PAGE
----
Low impact shipping corridors
The Low Impact Shipping Corridors are specific shipping routes throughout the Arctic where the necessary infrastructure, marine navigational support, and emergency response services are provided to support safe shipping in the Arctic. These shipping routes are based on historical and projected traffic patterns, hydrographic information, and areas of environmental sensitivity. The Government of Canada will continue to work with Indigenous groups and stakeholders to validate the shipping routes and to implement this Oceans Protection Plan initiative.
Enhanced Arctic Auxiliary
The Canadian Coast Guard will support the continued expansion of the Canadian Coast Guard Auxiliary in the Arctic to bolster our collective ability to respond to maritime all-hazard incidents in the future. The Coast Guard Auxiliary is made up of trained volunteers who use their own vessels to respond to incidents in Canadian waters. Agreement negotiations are underway and the Canadian Coast Guard has begun identifying locations of the expanded Arctic Auxiliary.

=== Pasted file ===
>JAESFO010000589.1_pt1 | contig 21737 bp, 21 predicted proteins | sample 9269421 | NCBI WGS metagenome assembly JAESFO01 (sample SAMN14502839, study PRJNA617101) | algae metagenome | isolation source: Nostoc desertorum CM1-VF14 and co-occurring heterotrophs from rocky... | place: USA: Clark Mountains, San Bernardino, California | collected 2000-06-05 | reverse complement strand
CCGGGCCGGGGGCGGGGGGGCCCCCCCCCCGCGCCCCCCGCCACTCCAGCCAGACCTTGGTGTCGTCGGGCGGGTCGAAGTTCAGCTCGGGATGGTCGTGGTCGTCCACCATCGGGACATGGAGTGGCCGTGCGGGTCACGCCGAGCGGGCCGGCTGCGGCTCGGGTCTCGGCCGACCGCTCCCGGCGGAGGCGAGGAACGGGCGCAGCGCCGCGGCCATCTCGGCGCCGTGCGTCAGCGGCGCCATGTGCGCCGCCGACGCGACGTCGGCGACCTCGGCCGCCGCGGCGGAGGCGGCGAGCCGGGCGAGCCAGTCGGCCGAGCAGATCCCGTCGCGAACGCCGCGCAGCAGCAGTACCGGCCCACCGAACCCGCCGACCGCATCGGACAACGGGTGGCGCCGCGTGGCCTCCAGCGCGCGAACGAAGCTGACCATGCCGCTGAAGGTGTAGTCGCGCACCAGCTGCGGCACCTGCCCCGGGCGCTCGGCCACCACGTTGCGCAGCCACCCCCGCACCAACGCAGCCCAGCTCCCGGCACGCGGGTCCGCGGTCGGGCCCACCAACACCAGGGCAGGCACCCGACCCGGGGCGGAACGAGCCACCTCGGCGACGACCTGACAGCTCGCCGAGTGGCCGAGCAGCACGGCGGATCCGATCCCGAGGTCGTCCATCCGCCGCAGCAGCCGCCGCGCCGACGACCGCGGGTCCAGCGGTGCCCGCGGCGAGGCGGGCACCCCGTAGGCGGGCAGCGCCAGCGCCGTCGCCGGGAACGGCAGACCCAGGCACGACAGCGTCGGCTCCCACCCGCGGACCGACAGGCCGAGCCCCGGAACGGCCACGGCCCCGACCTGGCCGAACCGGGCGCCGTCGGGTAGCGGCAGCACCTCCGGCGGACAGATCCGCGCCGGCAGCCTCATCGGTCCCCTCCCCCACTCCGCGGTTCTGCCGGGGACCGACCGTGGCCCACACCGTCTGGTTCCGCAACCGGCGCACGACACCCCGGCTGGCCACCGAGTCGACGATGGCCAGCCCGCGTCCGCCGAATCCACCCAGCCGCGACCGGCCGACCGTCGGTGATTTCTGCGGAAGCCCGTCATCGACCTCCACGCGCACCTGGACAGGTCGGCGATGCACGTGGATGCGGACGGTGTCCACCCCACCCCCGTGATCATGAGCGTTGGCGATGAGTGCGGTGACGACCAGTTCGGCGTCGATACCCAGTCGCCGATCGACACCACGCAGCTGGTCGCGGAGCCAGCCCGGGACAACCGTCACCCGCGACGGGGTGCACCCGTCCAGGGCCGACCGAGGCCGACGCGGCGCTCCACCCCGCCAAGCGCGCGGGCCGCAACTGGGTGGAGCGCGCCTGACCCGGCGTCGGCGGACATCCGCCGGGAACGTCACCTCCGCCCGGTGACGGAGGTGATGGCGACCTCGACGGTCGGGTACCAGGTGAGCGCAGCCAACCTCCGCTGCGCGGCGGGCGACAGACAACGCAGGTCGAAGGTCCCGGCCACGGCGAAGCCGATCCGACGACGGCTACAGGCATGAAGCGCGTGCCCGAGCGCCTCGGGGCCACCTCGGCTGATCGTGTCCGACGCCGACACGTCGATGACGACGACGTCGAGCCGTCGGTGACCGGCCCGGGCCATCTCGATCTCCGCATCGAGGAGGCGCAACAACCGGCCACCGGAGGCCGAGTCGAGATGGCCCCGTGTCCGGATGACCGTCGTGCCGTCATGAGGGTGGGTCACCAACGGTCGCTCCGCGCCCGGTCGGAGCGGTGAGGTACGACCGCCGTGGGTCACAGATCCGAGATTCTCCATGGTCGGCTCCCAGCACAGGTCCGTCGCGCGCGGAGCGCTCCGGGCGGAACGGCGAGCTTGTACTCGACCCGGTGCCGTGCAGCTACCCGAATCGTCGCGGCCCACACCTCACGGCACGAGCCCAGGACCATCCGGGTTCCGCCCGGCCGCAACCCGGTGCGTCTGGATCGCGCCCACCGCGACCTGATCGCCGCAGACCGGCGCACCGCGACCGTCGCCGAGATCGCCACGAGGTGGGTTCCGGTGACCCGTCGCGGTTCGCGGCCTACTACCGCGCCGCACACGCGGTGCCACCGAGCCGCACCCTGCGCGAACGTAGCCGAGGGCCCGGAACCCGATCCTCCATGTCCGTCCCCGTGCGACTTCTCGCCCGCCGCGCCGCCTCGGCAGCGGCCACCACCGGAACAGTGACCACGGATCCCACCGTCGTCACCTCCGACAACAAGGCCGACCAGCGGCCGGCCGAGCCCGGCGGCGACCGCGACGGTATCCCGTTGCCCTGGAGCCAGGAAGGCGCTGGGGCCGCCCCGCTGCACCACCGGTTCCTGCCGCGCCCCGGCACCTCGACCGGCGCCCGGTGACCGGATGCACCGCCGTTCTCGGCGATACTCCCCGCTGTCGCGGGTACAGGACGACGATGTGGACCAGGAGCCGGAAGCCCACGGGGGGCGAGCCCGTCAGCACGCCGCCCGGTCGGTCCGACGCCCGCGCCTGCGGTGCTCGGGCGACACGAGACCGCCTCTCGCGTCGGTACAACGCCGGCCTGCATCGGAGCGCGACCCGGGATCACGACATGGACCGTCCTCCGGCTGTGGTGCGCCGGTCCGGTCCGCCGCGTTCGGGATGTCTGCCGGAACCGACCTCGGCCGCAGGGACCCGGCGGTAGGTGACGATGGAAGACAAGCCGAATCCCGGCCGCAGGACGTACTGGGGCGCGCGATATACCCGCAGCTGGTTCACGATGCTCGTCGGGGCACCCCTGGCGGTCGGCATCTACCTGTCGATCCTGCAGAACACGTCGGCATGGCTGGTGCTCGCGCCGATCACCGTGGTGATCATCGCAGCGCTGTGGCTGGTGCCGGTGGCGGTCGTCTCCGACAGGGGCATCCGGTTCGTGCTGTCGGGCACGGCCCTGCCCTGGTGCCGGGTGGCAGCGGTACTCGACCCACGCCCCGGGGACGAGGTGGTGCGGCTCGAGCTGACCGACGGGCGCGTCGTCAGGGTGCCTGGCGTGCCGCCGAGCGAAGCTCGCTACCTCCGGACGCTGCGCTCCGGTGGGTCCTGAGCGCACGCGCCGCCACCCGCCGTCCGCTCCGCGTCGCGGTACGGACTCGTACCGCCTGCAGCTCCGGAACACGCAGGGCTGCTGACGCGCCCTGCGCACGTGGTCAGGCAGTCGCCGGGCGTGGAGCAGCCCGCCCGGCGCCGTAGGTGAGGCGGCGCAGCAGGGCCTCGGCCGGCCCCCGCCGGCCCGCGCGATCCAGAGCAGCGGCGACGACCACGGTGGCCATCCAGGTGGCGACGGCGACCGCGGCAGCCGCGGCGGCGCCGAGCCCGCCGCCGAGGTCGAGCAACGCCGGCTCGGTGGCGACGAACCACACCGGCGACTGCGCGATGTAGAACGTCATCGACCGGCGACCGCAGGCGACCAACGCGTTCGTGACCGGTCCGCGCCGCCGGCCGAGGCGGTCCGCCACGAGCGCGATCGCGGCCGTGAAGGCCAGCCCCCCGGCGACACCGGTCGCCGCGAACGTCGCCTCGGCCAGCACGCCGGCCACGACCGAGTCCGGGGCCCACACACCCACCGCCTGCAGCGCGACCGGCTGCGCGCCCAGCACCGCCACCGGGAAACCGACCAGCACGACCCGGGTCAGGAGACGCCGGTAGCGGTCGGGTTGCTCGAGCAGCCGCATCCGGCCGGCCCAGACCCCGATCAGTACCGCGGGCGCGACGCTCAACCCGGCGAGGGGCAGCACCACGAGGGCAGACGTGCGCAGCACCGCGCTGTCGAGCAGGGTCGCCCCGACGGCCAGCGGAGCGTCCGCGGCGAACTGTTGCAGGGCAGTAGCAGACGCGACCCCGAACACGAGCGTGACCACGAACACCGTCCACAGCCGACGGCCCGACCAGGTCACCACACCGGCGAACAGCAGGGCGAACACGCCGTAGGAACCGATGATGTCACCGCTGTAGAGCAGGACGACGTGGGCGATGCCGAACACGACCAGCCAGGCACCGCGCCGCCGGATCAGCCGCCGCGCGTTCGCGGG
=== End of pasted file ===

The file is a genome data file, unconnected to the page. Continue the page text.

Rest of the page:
Oceans Protection Plan
These initiatives are part of the Government of Canada’s $1.5 billion Oceans Protection Plan, a national strategy to create a world-leading marine safety system that provides economic opportunities for Canadians today, while protecting our coastlines for future generations. The Oceans Protection Plan is the largest investment ever made in Canada’s coasts and waterways. The Oceans Protection Plan will involve new measures to improve marine safety and responsible shipping, protect Canada’s marine environment, and offer new possibilities for Indigenous and coastal communities.